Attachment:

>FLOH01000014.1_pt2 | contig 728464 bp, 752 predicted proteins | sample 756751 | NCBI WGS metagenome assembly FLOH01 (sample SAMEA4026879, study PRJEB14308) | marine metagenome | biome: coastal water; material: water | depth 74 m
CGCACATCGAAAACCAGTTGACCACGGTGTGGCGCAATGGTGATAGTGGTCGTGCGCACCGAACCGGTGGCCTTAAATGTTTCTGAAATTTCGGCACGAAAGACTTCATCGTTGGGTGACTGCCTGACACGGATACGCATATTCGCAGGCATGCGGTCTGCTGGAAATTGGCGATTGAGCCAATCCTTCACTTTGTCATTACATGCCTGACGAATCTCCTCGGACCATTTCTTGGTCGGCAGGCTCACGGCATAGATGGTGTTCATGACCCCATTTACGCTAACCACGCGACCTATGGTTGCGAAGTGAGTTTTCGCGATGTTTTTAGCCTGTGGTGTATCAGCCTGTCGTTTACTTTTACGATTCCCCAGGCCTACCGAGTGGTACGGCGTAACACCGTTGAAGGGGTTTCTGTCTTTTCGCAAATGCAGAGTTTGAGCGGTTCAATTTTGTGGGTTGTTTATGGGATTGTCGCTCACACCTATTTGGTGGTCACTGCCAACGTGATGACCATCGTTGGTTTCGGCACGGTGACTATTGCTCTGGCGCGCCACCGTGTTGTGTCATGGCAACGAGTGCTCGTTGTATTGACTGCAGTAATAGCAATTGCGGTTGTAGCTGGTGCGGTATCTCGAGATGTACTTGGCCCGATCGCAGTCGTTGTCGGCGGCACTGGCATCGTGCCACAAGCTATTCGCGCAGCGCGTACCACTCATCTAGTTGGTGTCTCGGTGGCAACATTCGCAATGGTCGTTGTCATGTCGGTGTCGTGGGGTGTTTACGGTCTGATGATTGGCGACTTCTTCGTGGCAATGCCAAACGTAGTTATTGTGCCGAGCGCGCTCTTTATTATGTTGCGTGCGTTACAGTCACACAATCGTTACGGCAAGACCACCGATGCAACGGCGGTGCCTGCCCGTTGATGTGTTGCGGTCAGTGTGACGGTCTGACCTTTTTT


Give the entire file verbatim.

>FLOH01000014.1_pt2 | contig 728464 bp, 752 predicted proteins | sample 756751 | NCBI WGS metagenome assembly FLOH01 (sample SAMEA4026879, study PRJEB14308) | marine metagenome | biome: coastal water; material: water | depth 74 m
CGCACATCGAAAACCAGTTGACCACGGTGTGGCGCAATGGTGATAGTGGTCGTGCGCACCGAACCGGTGGCCTTAAATGTTTCTGAAATTTCGGCACGAAAGACTTCATCGTTGGGTGACTGCCTGACACGGATACGCATATTCGCAGGCATGCGGTCTGCTGGAAATTGGCGATTGAGCCAATCCTTCACTTTGTCATTACATGCCTGACGAATCTCCTCGGACCATTTCTTGGTCGGCAGGCTCACGGCATAGATGGTGTTCATGACCCCATTTACGCTAACCACGCGACCTATGGTTGCGAAGTGAGTTTTCGCGATGTTTTTAGCCTGTGGTGTATCAGCCTGTCGTTTACTTTTACGATTCCCCAGGCCTACCGAGTGGTACGGCGTAACACCGTTGAAGGGGTTTCTGTCTTTTCGCAAATGCAGAGTTTGAGCGGTTCAATTTTGTGGGTTGTTTATGGGATTGTCGCTCACACCTATTTGGTGGTCACTGCCAACGTGATGACCATCGTTGGTTTCGGCACGGTGACTATTGCTCTGGCGCGCCACCGTGTTGTGTCATGGCAACGAGTGCTCGTTGTATTGACTGCAGTAATAGCAATTGCGGTTGTAGCTGGTGCGGTATCTCGAGATGTACTTGGCCCGATCGCAGTCGTTGTCGGCGGCACTGGCATCGTGCCACAAGCTATTCGCGCAGCGCGTACCACTCATCTAGTTGGTGTCTCGGTGGCAACATTCGCAATGGTCGTTGTCATGTCGGTGTCGTGGGGTGTTTACGGTCTGATGATTGGCGACTTCTTCGTGGCAATGCCAAACGTAGTTATTGTGCCGAGCGCGCTCTTTATTATGTTGCGTGCGTTACAGTCACACAATCGTTACGGCAAGACCACCGATGCAACGGCGGTGCCTGCCCGTTGATGTGTTGCGGTCAGTGTGACGGTCTGACCTTTTTT